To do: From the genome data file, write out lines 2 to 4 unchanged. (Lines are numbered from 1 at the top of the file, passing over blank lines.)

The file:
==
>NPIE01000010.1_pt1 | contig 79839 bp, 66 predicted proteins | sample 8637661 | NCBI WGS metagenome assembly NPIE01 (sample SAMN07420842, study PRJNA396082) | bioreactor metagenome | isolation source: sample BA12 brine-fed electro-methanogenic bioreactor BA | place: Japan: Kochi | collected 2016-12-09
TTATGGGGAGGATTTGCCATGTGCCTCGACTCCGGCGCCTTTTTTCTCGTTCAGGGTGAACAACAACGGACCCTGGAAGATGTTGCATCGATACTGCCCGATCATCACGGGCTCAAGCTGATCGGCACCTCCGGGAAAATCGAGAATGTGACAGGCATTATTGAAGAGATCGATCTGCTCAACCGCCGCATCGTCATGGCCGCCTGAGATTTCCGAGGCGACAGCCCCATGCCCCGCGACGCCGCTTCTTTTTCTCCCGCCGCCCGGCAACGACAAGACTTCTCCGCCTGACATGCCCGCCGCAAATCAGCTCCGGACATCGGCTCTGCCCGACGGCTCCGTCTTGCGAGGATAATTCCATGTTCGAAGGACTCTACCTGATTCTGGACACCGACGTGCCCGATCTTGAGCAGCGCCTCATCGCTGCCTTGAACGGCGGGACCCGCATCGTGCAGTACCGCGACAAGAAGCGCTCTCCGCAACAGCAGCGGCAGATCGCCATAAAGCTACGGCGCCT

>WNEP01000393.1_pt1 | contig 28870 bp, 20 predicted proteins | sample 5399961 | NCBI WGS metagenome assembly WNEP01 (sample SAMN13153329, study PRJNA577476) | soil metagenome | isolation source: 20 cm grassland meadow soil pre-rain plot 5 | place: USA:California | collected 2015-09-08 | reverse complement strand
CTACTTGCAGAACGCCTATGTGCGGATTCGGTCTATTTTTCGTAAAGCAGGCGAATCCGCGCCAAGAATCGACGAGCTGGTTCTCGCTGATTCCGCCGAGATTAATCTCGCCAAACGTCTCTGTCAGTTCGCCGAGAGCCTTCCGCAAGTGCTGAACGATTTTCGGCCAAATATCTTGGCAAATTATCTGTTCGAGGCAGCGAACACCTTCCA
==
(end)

TTATGGGGAGGATTTGCCATGTGCCTCGACTCCGGCGCCTTTTTTCTCGTTCAGGGTGAACAACAACGGACCCTGGAAGATGTTGCATCGATACTGCCCGATCATCACGGGCTCAAGCTGATCGGCACCTCCGGGAAAATCGAGAATGTGACAGGCATTATTGAAGAGATCGATCTGCTCAACCGCCGCATCGTCATGGCCGCCTGAGATTTCCGAGGCGACAGCCCCATGCCCCGCGACGCCGCTTCTTTTTCTCCCGCCGCCCGGCAACGACAAGACTTCTCCGCCTGACATGCCCGCCGCAAATCAGCTCCGGACATCGGCTCTGCCCGACGGCTCCGTCTTGCGAGGATAATTCCATGTTCGAAGGACTCTACCTGATTCTGGACACCGACGTGCCCGATCTTGAGCAGCGCCTCATCGCTGCCTTGAACGGCGGGACCCGCATCGTGCAGTACCGCGACAAGAAGCGCTCTCCGCAACAGCAGCGGCAGATCGCCATAAAGCTACGGCGCCT

>WNEP01000393.1_pt1 | contig 28870 bp, 20 predicted proteins | sample 5399961 | NCBI WGS metagenome assembly WNEP01 (sample SAMN13153329, study PRJNA577476) | soil metagenome | isolation source: 20 cm grassland meadow soil pre-rain plot 5 | place: USA:California | collected 2015-09-08 | reverse complement strand
CTACTTGCAGAACGCCTATGTGCGGATTCGGTCTATTTTTCGTAAAGCAGGCGAATCCGCGCCAAGAATCGACGAGCTGGTTCTCGCTGATTCCGCCGAGATTAATCTCGCCAAACGTCTCTGTCAGTTCGCCGAGAGCCTTCCGCAAGTGCTGAACGATTTTCGGCCAAATATCTTGGCAAATTATCTGTTCGAGGCAGCGAACACCTTCCA